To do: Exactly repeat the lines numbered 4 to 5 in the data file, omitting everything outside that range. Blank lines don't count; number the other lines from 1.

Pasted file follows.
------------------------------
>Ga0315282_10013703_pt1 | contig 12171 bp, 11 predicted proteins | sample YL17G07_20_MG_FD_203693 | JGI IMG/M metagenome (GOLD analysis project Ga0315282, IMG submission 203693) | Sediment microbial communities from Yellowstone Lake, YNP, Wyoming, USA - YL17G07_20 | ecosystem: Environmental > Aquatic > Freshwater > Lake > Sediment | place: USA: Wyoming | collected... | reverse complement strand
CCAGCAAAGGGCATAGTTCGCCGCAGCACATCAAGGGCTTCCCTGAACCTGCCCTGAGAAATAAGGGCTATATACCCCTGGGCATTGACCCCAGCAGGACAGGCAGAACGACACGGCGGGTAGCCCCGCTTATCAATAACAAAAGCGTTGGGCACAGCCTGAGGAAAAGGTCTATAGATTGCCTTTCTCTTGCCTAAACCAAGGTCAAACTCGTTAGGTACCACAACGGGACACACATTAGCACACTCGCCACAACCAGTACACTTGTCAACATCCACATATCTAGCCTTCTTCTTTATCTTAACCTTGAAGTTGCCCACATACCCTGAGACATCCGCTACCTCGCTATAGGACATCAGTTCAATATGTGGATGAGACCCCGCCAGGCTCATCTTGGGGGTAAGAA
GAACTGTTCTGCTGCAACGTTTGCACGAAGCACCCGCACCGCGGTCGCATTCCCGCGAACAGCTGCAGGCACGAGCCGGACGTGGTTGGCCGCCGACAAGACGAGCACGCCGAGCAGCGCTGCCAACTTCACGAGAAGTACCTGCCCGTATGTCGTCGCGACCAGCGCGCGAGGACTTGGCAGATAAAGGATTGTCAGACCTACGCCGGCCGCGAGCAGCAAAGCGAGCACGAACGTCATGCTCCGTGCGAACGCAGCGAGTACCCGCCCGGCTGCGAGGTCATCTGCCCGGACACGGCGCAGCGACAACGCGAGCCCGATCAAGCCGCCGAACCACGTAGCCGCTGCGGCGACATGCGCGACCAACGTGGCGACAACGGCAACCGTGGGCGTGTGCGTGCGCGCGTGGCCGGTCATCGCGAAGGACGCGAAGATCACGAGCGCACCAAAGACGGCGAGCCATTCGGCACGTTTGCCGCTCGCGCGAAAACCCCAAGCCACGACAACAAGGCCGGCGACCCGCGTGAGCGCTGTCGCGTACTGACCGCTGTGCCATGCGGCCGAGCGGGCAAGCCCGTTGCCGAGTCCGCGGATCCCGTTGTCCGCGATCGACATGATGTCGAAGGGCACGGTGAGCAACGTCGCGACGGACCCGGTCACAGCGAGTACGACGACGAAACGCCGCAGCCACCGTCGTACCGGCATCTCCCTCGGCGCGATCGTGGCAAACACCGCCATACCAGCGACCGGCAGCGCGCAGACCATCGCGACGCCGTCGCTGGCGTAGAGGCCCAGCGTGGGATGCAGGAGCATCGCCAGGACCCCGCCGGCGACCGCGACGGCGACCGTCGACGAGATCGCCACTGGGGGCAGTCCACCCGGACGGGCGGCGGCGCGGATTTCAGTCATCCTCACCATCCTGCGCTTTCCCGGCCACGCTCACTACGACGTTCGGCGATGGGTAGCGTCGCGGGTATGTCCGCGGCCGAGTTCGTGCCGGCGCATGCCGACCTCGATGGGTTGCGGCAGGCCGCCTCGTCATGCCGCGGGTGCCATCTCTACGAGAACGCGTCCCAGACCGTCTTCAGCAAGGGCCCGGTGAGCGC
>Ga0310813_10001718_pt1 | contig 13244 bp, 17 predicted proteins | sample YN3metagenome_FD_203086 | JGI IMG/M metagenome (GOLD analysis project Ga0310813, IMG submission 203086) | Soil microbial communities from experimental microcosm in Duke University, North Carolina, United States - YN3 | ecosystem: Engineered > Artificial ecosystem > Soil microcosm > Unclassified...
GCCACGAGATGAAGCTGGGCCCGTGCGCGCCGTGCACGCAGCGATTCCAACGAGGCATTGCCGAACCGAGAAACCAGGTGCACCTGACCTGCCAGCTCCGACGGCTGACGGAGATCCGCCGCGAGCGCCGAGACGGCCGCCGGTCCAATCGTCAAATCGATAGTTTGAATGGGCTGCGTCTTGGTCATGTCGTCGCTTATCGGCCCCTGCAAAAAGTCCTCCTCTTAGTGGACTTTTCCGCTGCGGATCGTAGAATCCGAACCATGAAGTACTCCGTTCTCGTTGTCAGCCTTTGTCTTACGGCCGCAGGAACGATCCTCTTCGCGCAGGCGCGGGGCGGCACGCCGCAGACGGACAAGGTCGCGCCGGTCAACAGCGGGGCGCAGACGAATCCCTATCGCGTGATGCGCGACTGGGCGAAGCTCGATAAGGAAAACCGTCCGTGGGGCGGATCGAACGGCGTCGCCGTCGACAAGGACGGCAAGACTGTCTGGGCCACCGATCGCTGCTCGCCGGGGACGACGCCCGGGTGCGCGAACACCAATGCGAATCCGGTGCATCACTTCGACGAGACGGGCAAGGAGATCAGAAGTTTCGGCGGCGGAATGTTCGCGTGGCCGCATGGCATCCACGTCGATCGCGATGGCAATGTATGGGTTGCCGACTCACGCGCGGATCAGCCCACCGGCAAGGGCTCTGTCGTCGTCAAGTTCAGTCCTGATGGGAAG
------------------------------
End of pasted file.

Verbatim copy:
>Ga0310813_10001718_pt1 | contig 13244 bp, 17 predicted proteins | sample YN3metagenome_FD_203086 | JGI IMG/M metagenome (GOLD analysis project Ga0310813, IMG submission 203086) | Soil microbial communities from experimental microcosm in Duke University, North Carolina, United States - YN3 | ecosystem: Engineered > Artificial ecosystem > Soil microcosm > Unclassified...
GCCACGAGATGAAGCTGGGCCCGTGCGCGCCGTGCACGCAGCGATTCCAACGAGGCATTGCCGAACCGAGAAACCAGGTGCACCTGACCTGCCAGCTCCGACGGCTGACGGAGATCCGCCGCGAGCGCCGAGACGGCCGCCGGTCCAATCGTCAAATCGATAGTTTGAATGGGCTGCGTCTTGGTCATGTCGTCGCTTATCGGCCCCTGCAAAAAGTCCTCCTCTTAGTGGACTTTTCCGCTGCGGATCGTAGAATCCGAACCATGAAGTACTCCGTTCTCGTTGTCAGCCTTTGTCTTACGGCCGCAGGAACGATCCTCTTCGCGCAGGCGCGGGGCGGCACGCCGCAGACGGACAAGGTCGCGCCGGTCAACAGCGGGGCGCAGACGAATCCCTATCGCGTGATGCGCGACTGGGCGAAGCTCGATAAGGAAAACCGTCCGTGGGGCGGATCGAACGGCGTCGCCGTCGACAAGGACGGCAAGACTGTCTGGGCCACCGATCGCTGCTCGCCGGGGACGACGCCCGGGTGCGCGAACACCAATGCGAATCCGGTGCATCACTTCGACGAGACGGGCAAGGAGATCAGAAGTTTCGGCGGCGGAATGTTCGCGTGGCCGCATGGCATCCACGTCGATCGCGATGGCAATGTATGGGTTGCCGACTCACGCGCGGATCAGCCCACCGGCAAGGGCTCTGTCGTCGTCAAGTTCAGTCCTGATGGGAAG